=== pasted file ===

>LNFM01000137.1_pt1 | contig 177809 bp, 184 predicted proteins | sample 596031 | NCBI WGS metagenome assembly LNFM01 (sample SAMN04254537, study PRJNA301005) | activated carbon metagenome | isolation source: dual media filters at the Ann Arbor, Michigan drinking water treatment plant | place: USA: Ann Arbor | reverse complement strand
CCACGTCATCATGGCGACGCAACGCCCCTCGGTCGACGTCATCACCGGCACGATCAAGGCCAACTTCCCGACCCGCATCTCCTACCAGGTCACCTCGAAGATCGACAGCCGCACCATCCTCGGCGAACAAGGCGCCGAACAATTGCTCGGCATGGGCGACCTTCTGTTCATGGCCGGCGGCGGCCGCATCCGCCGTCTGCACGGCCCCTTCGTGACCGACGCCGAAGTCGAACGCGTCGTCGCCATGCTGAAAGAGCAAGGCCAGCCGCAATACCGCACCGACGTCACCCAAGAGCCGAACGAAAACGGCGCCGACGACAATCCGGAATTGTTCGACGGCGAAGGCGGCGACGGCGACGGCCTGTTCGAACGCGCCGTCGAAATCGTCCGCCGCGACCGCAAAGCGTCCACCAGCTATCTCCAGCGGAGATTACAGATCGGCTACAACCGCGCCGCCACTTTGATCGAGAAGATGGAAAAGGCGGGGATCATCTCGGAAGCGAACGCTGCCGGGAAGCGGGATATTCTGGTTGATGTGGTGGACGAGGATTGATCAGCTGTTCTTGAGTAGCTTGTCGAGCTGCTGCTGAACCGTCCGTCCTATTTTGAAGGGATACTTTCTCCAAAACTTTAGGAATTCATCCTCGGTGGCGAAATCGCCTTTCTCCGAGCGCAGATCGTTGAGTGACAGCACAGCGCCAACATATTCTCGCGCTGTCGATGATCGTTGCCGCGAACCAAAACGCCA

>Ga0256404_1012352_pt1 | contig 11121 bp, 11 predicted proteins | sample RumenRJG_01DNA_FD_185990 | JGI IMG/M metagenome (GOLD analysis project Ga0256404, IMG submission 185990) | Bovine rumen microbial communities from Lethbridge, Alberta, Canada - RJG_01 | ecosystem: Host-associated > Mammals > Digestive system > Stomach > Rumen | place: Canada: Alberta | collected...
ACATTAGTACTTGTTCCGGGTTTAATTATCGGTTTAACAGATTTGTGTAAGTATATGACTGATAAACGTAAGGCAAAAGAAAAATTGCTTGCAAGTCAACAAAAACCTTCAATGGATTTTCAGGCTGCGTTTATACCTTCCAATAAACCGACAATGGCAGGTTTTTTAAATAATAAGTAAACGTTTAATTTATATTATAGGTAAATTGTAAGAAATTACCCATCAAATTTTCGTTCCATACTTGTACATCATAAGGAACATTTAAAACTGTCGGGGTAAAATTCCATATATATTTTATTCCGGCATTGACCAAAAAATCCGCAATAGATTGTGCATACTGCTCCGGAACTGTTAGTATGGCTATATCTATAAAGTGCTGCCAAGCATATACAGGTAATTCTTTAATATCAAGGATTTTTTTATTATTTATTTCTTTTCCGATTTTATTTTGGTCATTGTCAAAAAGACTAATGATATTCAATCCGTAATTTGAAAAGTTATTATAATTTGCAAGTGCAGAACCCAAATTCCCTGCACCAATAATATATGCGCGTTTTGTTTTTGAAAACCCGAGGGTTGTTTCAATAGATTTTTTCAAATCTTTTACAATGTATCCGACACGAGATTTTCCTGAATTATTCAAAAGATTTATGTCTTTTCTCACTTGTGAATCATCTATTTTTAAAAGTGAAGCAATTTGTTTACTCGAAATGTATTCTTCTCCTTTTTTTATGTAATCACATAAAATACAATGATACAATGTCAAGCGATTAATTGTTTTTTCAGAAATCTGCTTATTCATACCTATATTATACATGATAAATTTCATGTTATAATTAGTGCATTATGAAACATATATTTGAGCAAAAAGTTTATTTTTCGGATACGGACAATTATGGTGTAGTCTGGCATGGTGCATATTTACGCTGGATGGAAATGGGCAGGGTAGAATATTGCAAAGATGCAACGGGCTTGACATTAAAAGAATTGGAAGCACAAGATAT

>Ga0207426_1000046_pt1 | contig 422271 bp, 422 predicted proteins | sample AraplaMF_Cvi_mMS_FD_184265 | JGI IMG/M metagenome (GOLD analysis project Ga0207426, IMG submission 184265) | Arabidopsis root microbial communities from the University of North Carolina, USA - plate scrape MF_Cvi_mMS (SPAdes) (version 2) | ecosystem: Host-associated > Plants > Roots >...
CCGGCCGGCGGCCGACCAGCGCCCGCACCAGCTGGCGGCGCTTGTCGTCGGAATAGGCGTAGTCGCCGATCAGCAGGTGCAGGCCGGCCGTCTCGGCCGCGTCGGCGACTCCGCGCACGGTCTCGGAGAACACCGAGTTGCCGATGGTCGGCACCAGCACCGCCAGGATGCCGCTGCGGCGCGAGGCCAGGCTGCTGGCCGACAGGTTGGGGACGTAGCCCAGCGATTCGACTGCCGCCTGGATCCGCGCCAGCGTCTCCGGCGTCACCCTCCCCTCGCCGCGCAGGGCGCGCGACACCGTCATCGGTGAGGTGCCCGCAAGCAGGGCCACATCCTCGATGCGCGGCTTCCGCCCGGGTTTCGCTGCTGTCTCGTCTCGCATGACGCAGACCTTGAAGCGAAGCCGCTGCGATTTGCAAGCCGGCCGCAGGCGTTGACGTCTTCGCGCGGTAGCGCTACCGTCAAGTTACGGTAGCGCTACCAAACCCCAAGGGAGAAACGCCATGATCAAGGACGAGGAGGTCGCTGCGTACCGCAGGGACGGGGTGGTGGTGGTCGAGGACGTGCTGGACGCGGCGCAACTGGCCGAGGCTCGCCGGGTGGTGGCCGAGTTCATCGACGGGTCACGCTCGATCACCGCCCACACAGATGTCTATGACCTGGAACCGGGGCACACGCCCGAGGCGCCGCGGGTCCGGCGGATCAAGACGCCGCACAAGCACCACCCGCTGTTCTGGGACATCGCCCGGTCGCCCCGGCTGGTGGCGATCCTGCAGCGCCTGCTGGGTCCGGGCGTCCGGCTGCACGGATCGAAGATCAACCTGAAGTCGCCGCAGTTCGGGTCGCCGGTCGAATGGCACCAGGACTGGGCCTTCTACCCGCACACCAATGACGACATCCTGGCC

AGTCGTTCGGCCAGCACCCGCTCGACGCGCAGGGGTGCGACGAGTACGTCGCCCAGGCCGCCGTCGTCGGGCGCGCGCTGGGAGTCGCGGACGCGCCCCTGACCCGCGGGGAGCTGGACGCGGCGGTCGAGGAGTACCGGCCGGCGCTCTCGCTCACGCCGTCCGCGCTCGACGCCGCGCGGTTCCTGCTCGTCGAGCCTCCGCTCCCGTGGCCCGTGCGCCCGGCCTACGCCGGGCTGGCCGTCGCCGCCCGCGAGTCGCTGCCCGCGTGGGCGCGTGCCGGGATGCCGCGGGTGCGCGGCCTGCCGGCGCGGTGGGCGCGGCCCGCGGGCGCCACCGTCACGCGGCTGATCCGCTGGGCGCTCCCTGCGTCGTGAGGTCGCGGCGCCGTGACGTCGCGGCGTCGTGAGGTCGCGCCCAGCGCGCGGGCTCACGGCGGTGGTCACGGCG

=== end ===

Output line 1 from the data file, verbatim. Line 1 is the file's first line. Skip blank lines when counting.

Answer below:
>LNFM01000137.1_pt1 | contig 177809 bp, 184 predicted proteins | sample 596031 | NCBI WGS metagenome assembly LNFM01 (sample SAMN04254537, study PRJNA301005) | activated carbon metagenome | isolation source: dual media filters at the Ann Arbor, Michigan drinking water treatment plant | place: USA: Ann Arbor | reverse complement strand